Detroit – The Detroit Red Wings were preparing to fly to Washington Wednesday when officials in the nation’s capital recommended that all “non-essential mass gatherings” be canceled or rescheduled as a precaution to prevent spread of the coronavirus.
The Red Wings’ game against the Capitals Thursday will proceed as scheduled, but nobody can predict what tomorrow will bring in what has become a day-to-day watch in and out of the sports world.
“It is surreal,” Red Wings coach Jeff Blashill said after practice Wednesday. “It’s times that we probably haven’t necessarily all lived through. It definitely shows you how interconnected we all are in the world today and how fast stuff like this can spread.”
NHL, NBA and MLB dressing rooms were closed to the media Tuesday. At least one NHL team, San Jose, will not have fans in its arena for home games. The NBA’s Golden State Warriors are expected to follow suit.
“These are difficult decisions,” Blashill said. “You don’t want to overplay it; you don’t want to underplay it. I got done yesterday talking to (media) and I wondered to myself, should I worry more or less. I really don’t know. Are we going to look back in two weeks and say it was a lot for nothing or are we going to look back in two weeks and say we should have been more concerned? Nobody knows the answer to that.
“There are people that are paid lots of money to make these decisions. It’s a decision beyond our control. To say we don’t think about it would be false. But we just got to keep focusing on what we control and see where that takes us.”
Blashill said playing games in an empty arena would not be “fun.”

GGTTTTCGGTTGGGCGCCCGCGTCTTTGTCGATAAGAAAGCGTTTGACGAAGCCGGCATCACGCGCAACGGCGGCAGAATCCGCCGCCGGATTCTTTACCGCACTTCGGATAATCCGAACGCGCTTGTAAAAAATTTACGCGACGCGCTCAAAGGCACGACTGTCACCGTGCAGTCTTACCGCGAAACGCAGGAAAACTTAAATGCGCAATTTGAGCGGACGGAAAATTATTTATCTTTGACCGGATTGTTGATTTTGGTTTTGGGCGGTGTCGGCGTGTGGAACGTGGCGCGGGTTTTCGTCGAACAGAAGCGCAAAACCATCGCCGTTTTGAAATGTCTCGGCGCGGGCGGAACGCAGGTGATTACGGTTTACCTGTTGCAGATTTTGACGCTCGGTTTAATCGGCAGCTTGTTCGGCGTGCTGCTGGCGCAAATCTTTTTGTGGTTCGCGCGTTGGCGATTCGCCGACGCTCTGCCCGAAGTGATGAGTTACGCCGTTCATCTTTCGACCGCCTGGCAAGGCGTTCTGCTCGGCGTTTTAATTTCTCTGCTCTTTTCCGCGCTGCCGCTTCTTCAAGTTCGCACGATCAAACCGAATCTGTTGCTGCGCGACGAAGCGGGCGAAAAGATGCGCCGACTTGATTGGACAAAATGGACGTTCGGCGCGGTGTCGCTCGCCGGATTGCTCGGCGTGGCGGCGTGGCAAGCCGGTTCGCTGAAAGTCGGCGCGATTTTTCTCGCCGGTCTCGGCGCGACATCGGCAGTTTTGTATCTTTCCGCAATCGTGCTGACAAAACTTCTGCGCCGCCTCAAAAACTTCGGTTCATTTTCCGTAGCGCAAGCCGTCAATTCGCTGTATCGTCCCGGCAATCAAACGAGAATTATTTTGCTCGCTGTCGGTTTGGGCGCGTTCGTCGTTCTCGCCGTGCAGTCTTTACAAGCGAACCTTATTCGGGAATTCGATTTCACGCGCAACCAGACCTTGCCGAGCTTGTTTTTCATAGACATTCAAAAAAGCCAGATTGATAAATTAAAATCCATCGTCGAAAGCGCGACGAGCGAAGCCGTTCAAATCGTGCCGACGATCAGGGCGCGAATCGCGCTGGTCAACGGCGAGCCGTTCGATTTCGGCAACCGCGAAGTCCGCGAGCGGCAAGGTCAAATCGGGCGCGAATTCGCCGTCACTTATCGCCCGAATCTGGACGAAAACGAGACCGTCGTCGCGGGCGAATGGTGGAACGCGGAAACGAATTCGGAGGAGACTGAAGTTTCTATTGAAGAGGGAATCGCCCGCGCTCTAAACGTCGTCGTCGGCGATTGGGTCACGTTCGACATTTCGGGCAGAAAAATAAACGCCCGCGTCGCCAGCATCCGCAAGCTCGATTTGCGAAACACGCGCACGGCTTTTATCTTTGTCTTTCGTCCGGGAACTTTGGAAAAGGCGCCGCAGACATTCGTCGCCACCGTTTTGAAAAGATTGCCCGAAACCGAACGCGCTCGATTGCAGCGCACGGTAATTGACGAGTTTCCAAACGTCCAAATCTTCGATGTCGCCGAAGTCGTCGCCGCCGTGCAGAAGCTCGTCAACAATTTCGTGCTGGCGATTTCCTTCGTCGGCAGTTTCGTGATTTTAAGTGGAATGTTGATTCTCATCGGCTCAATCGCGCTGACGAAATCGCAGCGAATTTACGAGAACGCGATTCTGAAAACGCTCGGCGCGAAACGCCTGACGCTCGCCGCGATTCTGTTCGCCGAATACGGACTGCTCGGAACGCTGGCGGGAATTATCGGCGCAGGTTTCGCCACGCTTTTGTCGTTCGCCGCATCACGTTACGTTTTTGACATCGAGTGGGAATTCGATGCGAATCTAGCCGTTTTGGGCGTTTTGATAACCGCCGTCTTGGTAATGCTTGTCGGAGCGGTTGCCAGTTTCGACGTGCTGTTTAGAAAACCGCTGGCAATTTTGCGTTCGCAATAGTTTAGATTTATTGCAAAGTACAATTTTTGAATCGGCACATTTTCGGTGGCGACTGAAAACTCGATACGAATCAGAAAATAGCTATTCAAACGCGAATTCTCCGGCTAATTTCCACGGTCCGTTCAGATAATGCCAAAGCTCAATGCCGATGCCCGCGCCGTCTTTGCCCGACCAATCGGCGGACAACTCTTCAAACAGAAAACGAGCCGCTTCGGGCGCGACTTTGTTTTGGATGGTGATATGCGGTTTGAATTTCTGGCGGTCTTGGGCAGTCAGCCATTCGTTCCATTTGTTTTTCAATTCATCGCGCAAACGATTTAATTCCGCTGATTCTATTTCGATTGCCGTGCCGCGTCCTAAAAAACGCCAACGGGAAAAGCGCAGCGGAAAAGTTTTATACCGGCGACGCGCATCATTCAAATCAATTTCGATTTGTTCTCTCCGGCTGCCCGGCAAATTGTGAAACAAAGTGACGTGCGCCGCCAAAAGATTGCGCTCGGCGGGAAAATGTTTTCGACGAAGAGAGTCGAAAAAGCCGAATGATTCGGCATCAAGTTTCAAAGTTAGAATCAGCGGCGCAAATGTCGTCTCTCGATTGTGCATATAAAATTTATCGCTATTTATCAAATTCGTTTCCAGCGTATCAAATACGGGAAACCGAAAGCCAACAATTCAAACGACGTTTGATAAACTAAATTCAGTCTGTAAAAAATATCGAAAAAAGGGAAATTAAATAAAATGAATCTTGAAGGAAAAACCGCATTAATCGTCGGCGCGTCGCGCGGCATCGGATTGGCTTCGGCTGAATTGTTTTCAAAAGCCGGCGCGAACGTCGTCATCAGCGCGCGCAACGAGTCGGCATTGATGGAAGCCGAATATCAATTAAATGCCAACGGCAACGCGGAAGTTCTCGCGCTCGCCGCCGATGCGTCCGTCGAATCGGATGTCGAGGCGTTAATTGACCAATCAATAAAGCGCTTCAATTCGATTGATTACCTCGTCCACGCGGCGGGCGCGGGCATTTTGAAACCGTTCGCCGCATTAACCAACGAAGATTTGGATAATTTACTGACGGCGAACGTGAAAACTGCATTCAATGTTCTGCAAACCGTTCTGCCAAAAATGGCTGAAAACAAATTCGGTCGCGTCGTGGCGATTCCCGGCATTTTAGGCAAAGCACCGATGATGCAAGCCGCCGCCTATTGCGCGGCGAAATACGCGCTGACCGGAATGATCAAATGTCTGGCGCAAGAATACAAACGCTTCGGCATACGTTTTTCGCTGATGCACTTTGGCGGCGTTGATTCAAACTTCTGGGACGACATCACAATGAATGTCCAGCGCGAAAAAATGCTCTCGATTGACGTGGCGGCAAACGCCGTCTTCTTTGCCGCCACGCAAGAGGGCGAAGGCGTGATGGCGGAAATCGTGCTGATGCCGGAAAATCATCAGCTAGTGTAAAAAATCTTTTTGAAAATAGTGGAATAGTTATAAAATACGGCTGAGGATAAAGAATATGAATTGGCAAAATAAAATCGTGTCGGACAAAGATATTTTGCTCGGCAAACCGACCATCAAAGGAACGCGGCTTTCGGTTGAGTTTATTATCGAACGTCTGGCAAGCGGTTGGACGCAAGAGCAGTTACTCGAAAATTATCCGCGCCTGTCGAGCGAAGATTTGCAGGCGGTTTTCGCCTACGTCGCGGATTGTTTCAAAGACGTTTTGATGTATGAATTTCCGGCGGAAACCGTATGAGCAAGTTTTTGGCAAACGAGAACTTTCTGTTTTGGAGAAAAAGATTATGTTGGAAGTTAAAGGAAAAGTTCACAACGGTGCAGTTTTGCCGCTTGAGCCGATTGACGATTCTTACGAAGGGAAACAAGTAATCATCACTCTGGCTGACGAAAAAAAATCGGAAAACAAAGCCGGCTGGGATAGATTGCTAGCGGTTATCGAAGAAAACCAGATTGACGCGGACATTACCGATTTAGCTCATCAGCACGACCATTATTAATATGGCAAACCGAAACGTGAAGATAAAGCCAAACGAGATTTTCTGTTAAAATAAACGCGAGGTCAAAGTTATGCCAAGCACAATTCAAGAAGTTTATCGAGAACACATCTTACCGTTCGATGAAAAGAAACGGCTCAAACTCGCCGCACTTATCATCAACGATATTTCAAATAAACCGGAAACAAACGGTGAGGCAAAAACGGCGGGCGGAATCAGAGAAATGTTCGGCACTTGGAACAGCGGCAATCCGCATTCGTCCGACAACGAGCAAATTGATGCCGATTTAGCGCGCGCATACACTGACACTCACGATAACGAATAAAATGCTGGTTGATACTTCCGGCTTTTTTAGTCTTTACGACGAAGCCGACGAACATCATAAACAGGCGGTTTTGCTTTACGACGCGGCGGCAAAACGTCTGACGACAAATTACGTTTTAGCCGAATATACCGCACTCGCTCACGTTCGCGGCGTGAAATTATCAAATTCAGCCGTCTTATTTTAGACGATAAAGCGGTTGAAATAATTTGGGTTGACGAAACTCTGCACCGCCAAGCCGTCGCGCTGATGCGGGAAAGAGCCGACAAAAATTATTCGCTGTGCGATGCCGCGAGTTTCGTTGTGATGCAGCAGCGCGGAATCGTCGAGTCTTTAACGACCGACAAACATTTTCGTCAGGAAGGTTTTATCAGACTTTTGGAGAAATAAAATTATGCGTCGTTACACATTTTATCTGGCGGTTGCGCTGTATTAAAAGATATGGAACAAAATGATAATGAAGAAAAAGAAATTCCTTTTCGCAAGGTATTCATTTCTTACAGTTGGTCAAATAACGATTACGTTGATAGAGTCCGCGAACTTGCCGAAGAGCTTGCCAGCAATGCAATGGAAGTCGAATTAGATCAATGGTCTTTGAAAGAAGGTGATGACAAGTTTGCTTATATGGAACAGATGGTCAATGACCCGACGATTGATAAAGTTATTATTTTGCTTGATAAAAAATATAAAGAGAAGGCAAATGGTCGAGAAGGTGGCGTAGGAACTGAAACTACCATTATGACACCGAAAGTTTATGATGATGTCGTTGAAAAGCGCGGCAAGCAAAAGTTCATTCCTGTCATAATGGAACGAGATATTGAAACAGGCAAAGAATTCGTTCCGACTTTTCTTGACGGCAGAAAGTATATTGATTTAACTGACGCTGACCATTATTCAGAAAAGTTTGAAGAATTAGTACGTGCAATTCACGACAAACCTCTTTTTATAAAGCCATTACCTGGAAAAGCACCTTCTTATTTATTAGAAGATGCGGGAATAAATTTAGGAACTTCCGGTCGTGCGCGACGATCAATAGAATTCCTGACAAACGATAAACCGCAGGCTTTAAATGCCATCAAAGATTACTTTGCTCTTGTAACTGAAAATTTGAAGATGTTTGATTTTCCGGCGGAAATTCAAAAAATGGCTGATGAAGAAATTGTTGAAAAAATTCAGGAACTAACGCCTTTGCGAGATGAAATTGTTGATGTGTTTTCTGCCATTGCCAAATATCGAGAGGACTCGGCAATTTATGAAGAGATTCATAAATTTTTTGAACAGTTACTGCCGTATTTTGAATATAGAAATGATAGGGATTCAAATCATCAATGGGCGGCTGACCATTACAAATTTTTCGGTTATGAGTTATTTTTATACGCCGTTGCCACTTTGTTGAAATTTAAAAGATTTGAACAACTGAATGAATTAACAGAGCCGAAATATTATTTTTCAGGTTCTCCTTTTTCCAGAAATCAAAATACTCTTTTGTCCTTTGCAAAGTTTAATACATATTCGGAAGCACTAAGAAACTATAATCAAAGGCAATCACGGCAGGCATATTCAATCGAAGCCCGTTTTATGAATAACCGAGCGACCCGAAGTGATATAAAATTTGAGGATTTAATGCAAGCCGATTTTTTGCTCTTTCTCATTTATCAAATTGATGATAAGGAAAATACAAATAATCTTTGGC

With no event scheduled at Little Caesars Arena on Wednesday, the Red Wings could have practiced on the main ice. They opted to skate at their practice rink, the Belfor Training Center.
“When there’s nobody in the building, there’s zero atmosphere and practice is usually dull, so we choose to practice on the practice rink because it’s a tighter area and you feel like there’s more action,” Blashill said. “I don’t think anybody involved wants to play games not in front of fans.
“But these are interesting times. Certainly, I understand safety concerns. … I think everybody’s trying to balance making sure that we’re taking the proper precautions without being overcautious. Nobody probably knows where that fine line is. So, these are real hard times and hard decisions.”
Blashill spoke to the uncertainty this disease has created.
“Obviously, it’s been a contagious virus,” Blashill said. “Again, where does it go? Does it become less deadly? More deadly? Nobody knows those things. It just becomes a real difficult thing to balance in your own personal life, and certainly when we’re in this situation where we travel to different spots in the country. We’re all in uncharted territories. At the end of the day, you have to abide by whatever decisions are made.”
The situation has hit close to home for Blashill, whose three kids play youth hockey.
“I called my wife on the way home (Tuesday); I hadn’t known about the two cases (of coronavirus) here in Michigan,” he said. “She was paying attention to Ohio because we used to live in Ohio and know lots of people from that area. Miami University sent out something that they weren’t going to shut down, and then two hours later they were shut down. These are decisions that you kind of go as the timeline goes. So far with my own personal life, nothing has been affected yet, so we’ll see.”
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